A Quick Update

In 2010, we moved back to the small town in Colorado that I never stopped missing while we lived in Mexico. Now I sometimes miss Mexico, but I wouldn't travel as freely as we did when we were there, camping out in remote areas and so forth.

Mexico today is in a period of change, and in many ways it is more dangerous now. That said, I have plenty of American friends who still live there very happily, just taking a few more precautions than they did in the past.

Just to say!

Rosana

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May 30, 2007 —  What are these two topics doing together?

They’ve been on our minds during our northward trip from our home near Lake Chapala to Kelly’s childhood home in Idaho.

The day that we left Jalisco, we got into Mazatlan in the late afternoon and found a thirty-year-old Mexican hotel where we got a beachfront suite for about $75 US… this *is* the off season! It was fun to sit on our second floor balcony and watch the surf. And, we learned, the surf does sometimes come in very high, higher than it used to in the old days. Where we ate dinner, at a place a few blocks away, part of the beachside palapa restaurant had yellow plastic tape (think crime scene) blocking it off because the ocean had cracked a retaining wall.

Now I’m not saying that this city or any other coast city is a bad idea for retirement because of these little things. Beachside high-rise condos are going in like there’s no tomorrow… hmm, interesting phrase my subconscious chose. But since it is becoming clearer that our earth is changing, and with the rate of change not all that predictable, I would mull over any retirement decision regarding moving to a beach area. Are there hurricanes? Have they gotten stronger? Just things to include in your overall assessment of any area. I for one look at earthquake probabilities too, having been in enough quakes already.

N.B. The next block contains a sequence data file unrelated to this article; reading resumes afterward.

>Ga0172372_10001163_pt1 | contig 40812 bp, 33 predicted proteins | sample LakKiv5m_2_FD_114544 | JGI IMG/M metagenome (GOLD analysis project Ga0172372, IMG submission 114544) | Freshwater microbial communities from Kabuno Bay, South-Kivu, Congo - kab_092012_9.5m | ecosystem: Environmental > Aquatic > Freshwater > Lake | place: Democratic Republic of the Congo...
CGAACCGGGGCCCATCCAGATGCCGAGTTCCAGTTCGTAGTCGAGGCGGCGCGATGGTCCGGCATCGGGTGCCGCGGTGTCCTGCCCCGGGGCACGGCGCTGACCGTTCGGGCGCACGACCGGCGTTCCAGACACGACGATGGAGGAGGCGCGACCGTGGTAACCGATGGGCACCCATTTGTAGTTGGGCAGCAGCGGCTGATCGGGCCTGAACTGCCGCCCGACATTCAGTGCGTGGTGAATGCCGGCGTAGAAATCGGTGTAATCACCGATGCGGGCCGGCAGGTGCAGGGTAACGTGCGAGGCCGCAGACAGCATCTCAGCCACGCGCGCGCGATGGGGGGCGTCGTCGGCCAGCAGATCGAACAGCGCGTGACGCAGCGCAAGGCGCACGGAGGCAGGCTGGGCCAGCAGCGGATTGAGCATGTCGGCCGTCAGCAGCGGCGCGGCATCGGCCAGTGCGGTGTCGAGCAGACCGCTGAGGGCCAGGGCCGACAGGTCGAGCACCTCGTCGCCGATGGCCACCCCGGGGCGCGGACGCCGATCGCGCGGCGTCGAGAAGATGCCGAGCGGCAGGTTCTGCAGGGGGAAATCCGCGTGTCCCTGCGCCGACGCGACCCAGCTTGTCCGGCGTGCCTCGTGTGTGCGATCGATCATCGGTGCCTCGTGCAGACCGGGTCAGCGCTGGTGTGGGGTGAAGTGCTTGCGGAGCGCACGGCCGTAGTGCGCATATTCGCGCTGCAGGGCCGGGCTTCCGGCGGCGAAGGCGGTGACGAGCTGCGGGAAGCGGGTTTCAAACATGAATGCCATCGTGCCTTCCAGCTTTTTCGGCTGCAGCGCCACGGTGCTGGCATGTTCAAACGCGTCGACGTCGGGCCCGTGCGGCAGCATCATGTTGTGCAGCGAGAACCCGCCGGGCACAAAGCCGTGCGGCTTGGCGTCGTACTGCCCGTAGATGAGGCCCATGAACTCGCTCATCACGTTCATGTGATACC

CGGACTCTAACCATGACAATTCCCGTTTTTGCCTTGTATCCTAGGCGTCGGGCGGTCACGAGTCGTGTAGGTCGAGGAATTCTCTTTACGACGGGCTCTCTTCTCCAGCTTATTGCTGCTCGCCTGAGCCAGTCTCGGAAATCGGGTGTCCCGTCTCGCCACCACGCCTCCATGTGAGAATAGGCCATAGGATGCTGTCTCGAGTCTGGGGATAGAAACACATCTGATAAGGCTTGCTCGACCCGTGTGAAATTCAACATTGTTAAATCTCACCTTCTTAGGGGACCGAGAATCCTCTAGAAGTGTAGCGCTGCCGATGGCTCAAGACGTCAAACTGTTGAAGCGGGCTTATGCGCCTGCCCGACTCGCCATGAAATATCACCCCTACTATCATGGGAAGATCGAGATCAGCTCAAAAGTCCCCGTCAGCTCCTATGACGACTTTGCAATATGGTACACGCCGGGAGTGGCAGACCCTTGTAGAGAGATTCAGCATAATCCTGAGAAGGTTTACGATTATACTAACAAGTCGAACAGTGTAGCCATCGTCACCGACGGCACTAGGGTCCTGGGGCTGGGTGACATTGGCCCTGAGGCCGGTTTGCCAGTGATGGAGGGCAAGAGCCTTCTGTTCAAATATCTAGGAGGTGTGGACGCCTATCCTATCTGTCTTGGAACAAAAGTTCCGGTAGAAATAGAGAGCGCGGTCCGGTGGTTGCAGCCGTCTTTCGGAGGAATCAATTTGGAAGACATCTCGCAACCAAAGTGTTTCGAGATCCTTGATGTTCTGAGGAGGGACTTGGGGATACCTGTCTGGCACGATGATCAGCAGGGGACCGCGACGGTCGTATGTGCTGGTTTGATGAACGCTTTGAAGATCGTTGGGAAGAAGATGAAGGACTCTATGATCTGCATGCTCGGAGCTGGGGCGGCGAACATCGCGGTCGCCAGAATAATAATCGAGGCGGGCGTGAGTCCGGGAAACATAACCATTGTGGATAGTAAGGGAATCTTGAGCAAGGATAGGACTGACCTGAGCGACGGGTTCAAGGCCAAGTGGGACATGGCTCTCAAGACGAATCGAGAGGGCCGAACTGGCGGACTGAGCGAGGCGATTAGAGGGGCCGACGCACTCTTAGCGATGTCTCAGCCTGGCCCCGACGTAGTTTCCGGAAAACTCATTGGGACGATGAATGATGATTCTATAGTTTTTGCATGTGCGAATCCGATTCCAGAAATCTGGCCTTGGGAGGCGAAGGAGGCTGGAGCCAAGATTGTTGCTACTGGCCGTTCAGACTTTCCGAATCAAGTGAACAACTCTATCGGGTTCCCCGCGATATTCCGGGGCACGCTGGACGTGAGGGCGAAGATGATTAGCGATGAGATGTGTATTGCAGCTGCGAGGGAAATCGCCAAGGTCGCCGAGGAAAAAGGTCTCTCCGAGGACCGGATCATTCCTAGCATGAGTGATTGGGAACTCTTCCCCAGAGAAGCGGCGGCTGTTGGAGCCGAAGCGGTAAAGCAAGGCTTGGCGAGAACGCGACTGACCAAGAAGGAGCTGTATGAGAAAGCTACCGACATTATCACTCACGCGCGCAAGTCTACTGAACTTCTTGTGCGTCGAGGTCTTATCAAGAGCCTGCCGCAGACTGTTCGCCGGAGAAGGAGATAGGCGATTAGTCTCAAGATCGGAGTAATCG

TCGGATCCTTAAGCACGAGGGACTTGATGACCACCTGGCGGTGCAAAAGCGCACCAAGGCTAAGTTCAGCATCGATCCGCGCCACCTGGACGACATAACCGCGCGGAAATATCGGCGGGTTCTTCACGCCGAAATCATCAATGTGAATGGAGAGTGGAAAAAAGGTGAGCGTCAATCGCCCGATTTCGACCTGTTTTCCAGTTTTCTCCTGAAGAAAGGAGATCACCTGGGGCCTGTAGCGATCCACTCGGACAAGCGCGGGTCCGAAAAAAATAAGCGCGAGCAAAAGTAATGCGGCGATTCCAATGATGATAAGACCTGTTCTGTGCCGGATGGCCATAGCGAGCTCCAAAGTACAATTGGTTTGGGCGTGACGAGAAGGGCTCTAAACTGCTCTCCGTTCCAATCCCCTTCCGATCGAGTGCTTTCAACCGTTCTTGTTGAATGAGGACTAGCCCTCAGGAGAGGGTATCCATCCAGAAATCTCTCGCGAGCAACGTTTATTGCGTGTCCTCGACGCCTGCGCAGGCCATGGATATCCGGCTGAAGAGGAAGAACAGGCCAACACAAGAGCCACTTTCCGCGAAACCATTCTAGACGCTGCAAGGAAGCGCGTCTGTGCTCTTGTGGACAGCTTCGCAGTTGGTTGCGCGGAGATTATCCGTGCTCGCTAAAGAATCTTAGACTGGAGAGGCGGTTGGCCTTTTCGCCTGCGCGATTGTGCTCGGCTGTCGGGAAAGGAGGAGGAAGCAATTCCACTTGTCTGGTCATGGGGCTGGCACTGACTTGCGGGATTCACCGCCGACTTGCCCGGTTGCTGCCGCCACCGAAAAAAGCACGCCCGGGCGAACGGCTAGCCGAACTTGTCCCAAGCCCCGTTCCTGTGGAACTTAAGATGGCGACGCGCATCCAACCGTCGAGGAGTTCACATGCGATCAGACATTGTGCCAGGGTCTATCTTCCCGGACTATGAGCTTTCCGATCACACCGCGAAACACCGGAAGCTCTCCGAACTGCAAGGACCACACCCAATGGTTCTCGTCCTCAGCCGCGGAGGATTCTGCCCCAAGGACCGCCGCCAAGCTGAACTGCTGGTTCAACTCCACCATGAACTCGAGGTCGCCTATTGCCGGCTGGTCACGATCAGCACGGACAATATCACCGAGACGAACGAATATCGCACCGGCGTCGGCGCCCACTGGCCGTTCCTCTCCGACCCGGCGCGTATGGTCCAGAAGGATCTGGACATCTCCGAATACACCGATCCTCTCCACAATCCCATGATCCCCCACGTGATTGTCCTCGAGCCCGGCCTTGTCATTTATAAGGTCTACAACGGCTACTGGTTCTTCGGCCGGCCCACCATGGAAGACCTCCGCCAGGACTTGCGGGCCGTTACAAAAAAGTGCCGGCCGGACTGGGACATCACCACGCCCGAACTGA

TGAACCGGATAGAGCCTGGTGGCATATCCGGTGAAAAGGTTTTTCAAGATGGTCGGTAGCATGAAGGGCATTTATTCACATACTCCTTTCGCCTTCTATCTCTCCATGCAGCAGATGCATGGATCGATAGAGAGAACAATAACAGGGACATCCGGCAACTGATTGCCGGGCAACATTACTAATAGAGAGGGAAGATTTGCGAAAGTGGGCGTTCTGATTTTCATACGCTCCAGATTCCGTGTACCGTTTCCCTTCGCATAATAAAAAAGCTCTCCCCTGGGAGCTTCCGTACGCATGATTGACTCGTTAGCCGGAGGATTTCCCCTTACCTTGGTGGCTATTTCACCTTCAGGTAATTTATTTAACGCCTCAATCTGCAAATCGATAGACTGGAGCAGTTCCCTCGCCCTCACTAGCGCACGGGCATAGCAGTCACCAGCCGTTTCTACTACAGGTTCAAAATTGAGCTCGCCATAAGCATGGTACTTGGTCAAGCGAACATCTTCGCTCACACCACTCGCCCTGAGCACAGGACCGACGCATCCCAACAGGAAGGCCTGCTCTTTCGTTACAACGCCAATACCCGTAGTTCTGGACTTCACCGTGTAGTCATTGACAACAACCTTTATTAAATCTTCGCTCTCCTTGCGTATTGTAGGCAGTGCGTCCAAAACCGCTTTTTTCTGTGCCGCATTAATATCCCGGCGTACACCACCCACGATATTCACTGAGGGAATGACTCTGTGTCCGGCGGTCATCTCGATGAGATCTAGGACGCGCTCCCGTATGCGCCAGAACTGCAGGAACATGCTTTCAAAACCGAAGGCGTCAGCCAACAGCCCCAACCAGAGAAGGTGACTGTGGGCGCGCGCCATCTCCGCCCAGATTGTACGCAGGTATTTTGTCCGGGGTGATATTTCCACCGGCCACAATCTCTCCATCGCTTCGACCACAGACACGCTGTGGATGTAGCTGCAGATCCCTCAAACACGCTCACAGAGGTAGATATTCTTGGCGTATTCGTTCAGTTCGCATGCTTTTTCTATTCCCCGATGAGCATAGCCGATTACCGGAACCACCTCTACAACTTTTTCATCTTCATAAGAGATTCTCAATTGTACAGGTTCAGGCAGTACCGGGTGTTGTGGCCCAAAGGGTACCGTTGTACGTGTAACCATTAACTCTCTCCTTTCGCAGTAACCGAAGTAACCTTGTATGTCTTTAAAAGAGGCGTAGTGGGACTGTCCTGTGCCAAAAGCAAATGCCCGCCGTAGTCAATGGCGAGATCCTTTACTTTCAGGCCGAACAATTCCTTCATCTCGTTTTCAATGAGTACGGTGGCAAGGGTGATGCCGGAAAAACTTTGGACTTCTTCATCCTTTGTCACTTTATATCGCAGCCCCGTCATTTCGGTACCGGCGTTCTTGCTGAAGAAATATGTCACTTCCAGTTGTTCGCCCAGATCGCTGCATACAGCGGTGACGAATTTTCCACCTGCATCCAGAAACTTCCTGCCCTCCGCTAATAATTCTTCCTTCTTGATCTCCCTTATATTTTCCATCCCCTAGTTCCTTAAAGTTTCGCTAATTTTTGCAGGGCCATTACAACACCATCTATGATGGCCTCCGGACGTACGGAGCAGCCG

The day after Mazatlan, we went to an absolutely charming town called Alamos, at about 1500 feet elevation in the southern part of the state of Sonora. I’ve long wanted to see it. It’s evidently in between two eco-systems, one being the Sonoran desert. I was quite taken with the town and will write more about it in other blog entries, with photos, as it’s a great place in many ways for retiring to Mexico. We were there for a day and a half, and I did my usual thing of asking everyone, Mexicans and foreigners, about the place and what it’s like to live there. It was plenty hot, and several Mexicans told me water is a problem there. That is to be expected at this time of year, with the rains due in a few weeks. People are resourceful and know how to conserve water. I understood someone to say that the town water is on one day, off the next. All this sounds pretty similar to what we deal with in San Juan Cosala at this time of year… but the average annual rainfall in our part of Jalisco is roughly three times what it is in Sonora.

I’m trying to make a fairly subtle point here. I do think it’s good to pay attention to potential climate change factors but I’m not saying “Don’t go” to any particular place. After all, you have to live someplace! Just don’t put all your eggs in a particular basket without considering things, including your own levels of tolerance for heat, drought, and uncertainty!

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